Space exploration

Where can I find information about space exploration?

Image: Backpacking from NASA on The Commons on Flickr.

Entry last updated: 04/06/20

Introduction

Humans have been fascinated with the stars for thousands of years, but were unable to visit space until the 20th century. Space exploration began in 1957 when the Soviet Union launched Sputnik 1, the first artificial satellite into orbit around earth. Since then there have been thousands of missions into space – both manned and unmanned.

We explore space to understand more about Earth, the solar system, and the universe beyond.

EPIC resources

EPIC is a collection of reliable databases. It’s put together especially for New Zealand school students and helps to answer questions on lots of different topics. The databases below are the best places to look for information on space exploration.

Britannica School

This is the online version of Encyclopaedia Britannica. You can search Britannica School in 3 different reading levels.

  • Choose the Middle level and enter the keywords 'space exploration' into the search box.
  • The first article has great information about the history of space exploration.
  • Find the Images & Videos tab at the top of the page to see more.
Tips: Search words, or keywords, are the most important words in our question. Usually it’s better to leave out small words like ‘the’, ‘a’ and ‘of’ and just choose the main ones, eg [space exploration]. We can always change our keywords or add more if we need to.

Elementary (Gale In Context)

This database has easy to read information for primary students on science, technology, people, plants and more.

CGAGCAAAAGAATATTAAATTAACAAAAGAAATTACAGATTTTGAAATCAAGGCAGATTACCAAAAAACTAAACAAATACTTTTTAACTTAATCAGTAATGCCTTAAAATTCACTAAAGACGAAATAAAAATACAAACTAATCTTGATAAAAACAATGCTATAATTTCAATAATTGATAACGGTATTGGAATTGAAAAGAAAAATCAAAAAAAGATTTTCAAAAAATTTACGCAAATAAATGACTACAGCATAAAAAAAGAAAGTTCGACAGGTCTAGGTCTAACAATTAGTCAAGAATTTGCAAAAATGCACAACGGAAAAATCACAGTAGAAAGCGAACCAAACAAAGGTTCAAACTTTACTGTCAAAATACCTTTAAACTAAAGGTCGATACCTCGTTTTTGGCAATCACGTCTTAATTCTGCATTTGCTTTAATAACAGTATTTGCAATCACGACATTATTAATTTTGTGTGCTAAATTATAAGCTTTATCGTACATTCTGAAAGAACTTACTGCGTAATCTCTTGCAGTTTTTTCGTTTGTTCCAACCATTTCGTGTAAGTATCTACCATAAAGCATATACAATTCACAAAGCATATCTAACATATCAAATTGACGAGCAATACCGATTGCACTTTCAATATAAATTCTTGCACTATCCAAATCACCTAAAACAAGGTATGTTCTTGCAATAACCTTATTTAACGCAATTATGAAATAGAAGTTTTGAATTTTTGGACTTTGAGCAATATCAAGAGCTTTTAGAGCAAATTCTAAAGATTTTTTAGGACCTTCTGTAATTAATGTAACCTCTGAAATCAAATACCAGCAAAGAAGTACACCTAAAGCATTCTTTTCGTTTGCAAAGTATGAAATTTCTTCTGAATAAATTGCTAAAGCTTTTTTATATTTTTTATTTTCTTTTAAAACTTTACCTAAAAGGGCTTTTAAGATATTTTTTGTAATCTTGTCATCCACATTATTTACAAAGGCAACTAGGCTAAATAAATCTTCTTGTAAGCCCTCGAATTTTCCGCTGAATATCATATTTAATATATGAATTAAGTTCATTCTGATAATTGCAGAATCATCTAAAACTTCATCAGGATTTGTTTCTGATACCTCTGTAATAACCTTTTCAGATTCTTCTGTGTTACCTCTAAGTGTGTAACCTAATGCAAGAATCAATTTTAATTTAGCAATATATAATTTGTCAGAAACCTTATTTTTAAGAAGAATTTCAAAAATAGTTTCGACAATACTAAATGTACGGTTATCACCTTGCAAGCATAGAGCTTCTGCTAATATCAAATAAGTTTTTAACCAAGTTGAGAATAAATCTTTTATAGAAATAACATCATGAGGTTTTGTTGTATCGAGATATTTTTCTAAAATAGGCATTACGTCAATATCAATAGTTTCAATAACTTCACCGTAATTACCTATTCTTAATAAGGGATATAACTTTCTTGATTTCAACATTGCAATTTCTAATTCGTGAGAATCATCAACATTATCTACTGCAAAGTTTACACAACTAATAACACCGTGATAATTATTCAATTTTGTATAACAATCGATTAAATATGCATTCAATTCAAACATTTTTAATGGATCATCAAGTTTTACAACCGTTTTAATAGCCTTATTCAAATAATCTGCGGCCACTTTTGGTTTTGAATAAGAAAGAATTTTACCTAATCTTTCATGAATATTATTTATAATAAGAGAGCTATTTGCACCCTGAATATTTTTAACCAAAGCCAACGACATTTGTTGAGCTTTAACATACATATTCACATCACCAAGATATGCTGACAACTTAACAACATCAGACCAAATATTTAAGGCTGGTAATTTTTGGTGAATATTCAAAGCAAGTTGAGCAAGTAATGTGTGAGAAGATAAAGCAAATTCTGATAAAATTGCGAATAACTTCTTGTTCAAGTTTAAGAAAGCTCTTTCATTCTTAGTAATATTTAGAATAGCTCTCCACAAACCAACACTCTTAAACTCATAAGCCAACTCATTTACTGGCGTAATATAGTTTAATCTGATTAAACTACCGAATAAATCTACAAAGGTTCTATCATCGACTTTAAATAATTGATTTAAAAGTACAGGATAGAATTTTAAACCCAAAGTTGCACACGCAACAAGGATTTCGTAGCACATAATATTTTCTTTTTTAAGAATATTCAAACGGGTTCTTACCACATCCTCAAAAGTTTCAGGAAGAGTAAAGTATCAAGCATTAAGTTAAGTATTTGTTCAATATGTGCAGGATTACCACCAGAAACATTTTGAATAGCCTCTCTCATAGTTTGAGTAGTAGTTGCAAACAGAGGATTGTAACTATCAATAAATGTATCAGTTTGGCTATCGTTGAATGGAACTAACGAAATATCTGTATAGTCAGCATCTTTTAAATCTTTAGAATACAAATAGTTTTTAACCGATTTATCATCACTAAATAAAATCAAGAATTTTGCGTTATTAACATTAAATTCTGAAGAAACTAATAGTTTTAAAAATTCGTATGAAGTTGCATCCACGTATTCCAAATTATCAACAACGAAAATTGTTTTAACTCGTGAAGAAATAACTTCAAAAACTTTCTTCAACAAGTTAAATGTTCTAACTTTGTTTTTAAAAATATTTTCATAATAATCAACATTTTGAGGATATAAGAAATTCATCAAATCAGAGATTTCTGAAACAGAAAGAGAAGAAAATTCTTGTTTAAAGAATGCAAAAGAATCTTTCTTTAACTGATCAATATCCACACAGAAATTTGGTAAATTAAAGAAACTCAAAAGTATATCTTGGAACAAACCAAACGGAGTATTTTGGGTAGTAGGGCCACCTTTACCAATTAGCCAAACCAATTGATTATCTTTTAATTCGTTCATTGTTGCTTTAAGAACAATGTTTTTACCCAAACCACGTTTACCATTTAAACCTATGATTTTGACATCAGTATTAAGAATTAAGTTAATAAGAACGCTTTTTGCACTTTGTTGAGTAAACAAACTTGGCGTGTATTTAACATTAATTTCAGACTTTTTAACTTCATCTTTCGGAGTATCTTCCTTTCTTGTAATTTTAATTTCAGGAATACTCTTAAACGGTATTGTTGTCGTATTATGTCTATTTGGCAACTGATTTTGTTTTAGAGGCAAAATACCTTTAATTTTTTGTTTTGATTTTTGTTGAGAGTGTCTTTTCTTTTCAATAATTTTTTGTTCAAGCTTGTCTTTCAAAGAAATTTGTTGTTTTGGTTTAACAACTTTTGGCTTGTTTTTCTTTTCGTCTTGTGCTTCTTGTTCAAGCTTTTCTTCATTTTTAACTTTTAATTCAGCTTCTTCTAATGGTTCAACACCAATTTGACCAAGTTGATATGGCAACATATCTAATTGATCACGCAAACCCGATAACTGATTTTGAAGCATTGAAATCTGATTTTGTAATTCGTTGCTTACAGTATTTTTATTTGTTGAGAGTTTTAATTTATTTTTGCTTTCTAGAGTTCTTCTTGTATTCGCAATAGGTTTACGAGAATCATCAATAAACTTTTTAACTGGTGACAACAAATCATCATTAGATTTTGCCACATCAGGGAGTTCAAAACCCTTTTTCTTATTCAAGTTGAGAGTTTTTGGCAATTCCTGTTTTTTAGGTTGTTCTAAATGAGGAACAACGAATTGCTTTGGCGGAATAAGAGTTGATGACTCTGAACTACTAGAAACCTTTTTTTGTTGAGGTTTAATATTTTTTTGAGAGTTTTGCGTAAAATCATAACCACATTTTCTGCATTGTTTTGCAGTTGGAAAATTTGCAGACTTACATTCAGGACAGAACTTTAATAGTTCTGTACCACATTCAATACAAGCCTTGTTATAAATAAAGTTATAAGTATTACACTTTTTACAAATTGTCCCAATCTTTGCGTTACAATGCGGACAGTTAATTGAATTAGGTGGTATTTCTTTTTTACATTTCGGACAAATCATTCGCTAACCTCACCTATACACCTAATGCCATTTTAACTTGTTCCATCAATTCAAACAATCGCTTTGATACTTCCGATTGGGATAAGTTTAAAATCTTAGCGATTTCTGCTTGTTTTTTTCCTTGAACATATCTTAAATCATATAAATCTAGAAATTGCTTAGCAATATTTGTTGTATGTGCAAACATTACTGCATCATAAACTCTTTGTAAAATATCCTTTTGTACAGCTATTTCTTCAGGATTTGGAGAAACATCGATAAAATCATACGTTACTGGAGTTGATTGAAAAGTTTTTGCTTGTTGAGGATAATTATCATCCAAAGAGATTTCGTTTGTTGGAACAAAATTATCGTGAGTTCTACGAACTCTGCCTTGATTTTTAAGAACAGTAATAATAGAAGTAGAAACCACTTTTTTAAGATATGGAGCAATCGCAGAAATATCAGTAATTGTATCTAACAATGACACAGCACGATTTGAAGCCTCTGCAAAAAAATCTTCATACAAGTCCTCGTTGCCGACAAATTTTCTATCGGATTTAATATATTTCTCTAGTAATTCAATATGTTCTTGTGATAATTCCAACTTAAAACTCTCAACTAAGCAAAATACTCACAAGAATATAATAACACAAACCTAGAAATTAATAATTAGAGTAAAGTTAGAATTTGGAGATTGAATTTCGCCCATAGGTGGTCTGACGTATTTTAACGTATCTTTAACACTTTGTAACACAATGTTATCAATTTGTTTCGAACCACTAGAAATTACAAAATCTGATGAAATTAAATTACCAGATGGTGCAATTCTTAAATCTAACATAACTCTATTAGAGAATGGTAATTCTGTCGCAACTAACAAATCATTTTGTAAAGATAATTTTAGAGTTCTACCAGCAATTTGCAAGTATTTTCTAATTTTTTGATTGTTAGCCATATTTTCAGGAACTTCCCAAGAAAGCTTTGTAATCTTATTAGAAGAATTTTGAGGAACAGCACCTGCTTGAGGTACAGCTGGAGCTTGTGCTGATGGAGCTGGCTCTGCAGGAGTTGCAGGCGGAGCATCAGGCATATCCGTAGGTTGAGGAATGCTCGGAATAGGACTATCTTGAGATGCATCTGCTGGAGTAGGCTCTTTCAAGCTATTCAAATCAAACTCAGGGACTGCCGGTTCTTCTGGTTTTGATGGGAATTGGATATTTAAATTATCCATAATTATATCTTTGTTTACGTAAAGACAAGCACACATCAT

Middle School (Gale in Context)

Here you will find information for intermediate school students on a range of topics related to cultures, geography, government, science, and history.

  • Select Science from the topics on the front page.
  • Then find Space Exploration and Space Race to explore a range of articles, biographies, images and videos on how space has been explored over the years.
Tips: To get to the EPIC resources you will need a password from your school librarian first. Or you can chat with one of our AnyQuestions librarians between 1 and 6 pm Monday to Friday and they will help you online. Some EPIC databases may also be available through your public library.

General websites

The websites below will explain more about space exploration and how it began.

Topic Explorer

Topic Explorer is an online tool from the National Library of New Zealand. It contains a wide range of resources on a variety of topics. These resources have been selected from reliable national and international sources.

  • Topics are in alphabetical order.
  • Scroll down the page until you find Space Exploration.
  • From the topic page you can filter by media like images, articles and videos etc. For example: under 'articles' you will find an article about the search for life on the Moon.
Tips: We like sites like this because they’re reliable. You can tell because of their web address – they have either .govt or .ac, meaning they are from government or educational organisations. They’re also New Zealand sites, so relevant for us.

NASA

This is the website for The National Aeronautics and Space Administration. The tabs at the top of the page have plenty of information about NASA's past, present, and future journeys into space.

Tips: A website’s address (URL) can give you a hint about how reliable it is. Look for addresses in the results that include .gov or .edu in the URL. These are quality sites from overseas government or educational organisations.